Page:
Date of Award

Summer 2019

Document Type

Dissertation

Degree Name

Doctor of Philosophy (PhD)

Department

Religious Studies

First Advisor

Long, Stephen D.

Second Advisor

Ward, Katharine

Third Advisor

Jennings, Willie

Abstract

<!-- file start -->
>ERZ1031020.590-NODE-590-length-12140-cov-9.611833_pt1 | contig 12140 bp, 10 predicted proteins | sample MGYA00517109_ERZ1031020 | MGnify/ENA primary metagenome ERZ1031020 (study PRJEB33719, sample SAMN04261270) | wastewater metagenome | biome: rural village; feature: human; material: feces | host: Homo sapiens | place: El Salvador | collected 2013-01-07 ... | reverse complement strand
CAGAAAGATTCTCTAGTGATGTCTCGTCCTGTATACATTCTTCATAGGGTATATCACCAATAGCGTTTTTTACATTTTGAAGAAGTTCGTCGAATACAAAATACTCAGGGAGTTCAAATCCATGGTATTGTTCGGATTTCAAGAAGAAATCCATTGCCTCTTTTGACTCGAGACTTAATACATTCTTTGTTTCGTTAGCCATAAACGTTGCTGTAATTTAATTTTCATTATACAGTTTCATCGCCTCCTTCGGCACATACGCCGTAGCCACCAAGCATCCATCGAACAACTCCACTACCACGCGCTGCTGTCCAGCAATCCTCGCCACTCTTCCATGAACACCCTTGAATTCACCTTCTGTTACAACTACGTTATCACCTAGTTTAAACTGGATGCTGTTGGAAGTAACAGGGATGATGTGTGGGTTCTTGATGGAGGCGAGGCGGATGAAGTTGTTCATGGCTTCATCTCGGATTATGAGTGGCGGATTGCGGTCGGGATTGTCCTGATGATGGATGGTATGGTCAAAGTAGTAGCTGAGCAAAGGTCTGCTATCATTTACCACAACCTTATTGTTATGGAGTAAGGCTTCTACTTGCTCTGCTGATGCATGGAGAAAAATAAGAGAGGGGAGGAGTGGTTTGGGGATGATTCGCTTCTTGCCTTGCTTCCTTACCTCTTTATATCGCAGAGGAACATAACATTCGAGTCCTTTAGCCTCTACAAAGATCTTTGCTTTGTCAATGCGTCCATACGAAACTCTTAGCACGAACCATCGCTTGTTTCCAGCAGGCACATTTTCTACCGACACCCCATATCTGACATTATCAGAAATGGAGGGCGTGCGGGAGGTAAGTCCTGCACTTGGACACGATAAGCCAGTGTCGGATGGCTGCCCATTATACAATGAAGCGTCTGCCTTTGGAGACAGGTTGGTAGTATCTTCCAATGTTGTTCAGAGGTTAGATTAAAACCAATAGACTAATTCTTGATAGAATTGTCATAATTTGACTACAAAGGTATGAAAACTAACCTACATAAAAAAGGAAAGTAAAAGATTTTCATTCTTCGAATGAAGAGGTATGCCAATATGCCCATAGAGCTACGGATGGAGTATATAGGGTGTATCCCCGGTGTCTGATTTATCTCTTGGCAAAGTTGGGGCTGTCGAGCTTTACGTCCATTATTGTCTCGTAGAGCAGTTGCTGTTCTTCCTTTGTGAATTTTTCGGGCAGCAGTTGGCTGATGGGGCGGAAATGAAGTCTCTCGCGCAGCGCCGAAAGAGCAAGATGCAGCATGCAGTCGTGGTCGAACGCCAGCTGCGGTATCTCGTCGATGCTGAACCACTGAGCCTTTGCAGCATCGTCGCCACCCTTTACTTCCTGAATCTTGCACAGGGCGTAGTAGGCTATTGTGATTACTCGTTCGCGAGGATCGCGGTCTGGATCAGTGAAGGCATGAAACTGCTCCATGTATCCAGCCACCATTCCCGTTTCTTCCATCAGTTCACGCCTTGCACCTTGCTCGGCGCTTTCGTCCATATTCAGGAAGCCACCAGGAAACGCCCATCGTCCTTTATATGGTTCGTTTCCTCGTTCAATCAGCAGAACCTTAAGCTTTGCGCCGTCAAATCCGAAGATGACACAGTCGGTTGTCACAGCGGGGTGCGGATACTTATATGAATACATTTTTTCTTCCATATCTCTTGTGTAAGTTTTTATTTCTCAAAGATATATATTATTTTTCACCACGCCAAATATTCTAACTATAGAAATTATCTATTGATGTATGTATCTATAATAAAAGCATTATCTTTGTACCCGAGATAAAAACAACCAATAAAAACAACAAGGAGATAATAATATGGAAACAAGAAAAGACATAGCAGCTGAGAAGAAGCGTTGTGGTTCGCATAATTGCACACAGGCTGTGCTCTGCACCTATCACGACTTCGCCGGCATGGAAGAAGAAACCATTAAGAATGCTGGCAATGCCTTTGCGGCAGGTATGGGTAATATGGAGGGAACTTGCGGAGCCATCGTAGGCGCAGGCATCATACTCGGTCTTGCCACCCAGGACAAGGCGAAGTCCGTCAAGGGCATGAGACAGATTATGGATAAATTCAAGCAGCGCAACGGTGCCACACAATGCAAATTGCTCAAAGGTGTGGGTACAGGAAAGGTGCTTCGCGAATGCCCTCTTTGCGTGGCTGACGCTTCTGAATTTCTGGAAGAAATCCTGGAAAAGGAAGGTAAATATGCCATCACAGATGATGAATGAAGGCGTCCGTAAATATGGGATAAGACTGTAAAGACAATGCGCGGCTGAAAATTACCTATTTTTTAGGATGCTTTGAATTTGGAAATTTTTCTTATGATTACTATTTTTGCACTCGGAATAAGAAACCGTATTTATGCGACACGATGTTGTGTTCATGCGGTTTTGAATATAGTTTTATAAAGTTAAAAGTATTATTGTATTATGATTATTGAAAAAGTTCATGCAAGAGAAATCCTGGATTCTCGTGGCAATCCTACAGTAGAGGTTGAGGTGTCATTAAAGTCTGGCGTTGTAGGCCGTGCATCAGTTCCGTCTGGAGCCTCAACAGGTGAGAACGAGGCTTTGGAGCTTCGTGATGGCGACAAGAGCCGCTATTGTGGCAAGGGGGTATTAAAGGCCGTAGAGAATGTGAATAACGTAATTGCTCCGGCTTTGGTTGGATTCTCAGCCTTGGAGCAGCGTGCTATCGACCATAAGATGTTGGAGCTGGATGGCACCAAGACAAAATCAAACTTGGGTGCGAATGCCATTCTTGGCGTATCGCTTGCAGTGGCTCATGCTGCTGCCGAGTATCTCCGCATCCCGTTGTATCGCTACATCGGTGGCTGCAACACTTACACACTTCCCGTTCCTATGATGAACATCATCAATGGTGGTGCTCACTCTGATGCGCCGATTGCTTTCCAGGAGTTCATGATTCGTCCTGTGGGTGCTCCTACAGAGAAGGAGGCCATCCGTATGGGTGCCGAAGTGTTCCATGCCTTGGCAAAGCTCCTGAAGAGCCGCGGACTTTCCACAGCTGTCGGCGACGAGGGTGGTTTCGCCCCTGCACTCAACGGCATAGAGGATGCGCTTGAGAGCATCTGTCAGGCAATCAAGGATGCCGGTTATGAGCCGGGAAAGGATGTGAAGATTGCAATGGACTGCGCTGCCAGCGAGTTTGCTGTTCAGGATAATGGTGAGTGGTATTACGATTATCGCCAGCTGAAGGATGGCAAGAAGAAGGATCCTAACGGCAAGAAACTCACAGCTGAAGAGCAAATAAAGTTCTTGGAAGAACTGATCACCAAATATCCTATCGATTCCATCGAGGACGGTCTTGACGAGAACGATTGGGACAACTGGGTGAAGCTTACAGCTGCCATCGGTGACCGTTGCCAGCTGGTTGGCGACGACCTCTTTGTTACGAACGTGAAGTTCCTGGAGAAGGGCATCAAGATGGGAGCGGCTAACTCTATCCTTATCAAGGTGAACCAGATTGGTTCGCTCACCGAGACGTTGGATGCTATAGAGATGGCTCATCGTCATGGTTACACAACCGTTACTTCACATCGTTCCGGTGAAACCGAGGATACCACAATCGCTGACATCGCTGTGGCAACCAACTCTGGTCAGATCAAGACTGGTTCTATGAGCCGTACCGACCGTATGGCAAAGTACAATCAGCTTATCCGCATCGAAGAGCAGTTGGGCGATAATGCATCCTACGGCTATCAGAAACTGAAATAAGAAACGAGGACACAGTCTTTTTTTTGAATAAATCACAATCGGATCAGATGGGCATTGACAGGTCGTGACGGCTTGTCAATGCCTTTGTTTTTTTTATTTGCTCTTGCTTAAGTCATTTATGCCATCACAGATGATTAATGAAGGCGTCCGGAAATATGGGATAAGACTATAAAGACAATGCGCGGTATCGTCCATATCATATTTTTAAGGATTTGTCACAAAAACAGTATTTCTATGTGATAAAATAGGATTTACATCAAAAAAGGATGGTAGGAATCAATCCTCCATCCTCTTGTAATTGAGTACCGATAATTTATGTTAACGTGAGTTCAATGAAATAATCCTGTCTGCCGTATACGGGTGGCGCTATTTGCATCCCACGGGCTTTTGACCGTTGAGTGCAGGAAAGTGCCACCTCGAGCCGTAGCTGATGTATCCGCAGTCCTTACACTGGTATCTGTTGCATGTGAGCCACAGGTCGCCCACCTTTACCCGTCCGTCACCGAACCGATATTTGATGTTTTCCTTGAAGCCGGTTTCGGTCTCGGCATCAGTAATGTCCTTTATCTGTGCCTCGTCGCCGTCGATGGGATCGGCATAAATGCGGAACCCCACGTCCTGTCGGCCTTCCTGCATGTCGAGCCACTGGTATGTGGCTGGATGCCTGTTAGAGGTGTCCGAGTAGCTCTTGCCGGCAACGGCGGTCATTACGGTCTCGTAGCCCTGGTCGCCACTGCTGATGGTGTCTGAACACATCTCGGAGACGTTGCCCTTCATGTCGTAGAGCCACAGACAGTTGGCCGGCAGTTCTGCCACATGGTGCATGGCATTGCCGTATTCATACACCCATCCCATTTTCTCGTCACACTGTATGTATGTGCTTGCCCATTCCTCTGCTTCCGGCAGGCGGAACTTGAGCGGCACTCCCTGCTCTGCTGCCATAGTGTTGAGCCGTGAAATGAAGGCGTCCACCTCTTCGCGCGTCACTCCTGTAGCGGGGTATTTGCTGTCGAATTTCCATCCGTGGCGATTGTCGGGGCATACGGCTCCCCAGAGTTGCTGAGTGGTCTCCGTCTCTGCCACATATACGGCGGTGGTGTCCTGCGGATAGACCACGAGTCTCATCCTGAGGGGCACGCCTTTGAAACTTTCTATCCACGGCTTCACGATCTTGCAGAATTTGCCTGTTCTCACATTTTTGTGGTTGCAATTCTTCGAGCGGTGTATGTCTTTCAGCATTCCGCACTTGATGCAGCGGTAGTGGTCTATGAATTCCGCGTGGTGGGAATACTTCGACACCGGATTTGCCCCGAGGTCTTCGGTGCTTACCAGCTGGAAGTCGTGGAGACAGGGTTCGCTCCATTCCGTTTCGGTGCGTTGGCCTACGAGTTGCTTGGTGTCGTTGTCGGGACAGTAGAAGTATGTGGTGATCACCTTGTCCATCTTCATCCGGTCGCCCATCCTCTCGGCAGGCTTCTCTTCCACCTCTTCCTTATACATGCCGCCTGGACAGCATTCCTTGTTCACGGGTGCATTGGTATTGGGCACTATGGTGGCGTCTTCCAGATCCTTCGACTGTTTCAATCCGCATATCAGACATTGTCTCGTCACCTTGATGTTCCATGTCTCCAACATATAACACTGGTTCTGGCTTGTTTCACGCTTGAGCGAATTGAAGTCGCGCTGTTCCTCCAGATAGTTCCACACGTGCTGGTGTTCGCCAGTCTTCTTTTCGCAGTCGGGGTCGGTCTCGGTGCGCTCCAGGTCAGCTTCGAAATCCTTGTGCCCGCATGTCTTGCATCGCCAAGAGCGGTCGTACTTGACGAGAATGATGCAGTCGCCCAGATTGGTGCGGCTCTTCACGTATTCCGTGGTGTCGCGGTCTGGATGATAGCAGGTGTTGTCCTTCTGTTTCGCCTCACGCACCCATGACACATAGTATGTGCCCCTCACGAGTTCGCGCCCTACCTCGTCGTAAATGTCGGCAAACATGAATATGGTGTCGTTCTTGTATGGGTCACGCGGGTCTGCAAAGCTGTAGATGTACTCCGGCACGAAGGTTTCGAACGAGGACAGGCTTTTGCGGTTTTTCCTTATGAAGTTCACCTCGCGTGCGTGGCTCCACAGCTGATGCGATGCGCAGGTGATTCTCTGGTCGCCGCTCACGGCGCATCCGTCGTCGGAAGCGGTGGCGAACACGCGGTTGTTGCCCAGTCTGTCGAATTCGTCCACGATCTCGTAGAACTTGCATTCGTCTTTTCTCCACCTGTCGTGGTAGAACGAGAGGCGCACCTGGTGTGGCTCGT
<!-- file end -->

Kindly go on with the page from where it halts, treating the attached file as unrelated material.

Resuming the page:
Is there life beyond slavery? In the past 20 years, there has been a significant increase in research related to human trafficking. However, very little of it has examined the ethical issues that survivors face as they attempt to reintegrate back into society, or that aftercare workers face as they attempt to assist survivors in the reintegration process. And there has been almost nothing written on how the tools of moral and political theology might offer insight into these issues. This dissertation attempts to begin to address this gap in the literature.In order to assess what the nature of these ethical issues are, a series of interviews were conducted with survivors of human trafficking (both bonded labor and sex trafficking) and professionals providing assistance to survivors in Chennai and Mumbai. From these interviews, six topics arose that were germane to analysis using the tools of moral and political theology: (1) the nature of slavery itself, (2) captive mentality and the desire to return to enslavement, (3) the ethics of institutionalizing survivors, (4) housing, singleness, and family, (5) labor and caste, and (6) justice for perpetrators who were at one point trafficked themselves. Each of these six issues receives its own chapter-length treatment, and each makes a series of recommendations for NGOs (and especially Christian NGOs) working with trafficking survivors.Chapter 1 utilizes a New Testament theology of the Powers to analyze slavery’s continued pull on survivors, even after emancipation. Chapter 2 concludes that the institution of slavery contains implicit conceptions of the nature of love, justice, and God, and that programs for survivors must address these claims. Chapter 3 looks at the theology behind the methods of monastic and prison discipline used in institutional aftercare for sex trafficking survivors. Chapter 4 examines the theologies of singleness and family that are operative in NGOs and housing associations in Mumbai. Chapter 5 offers a theology of civil disobedience as a way to begin to address labor problems based in caste discrimination. And chapter 6 suggests a restorative justice rubric for dealing with offenders who are themselves survivors of human trafficking.

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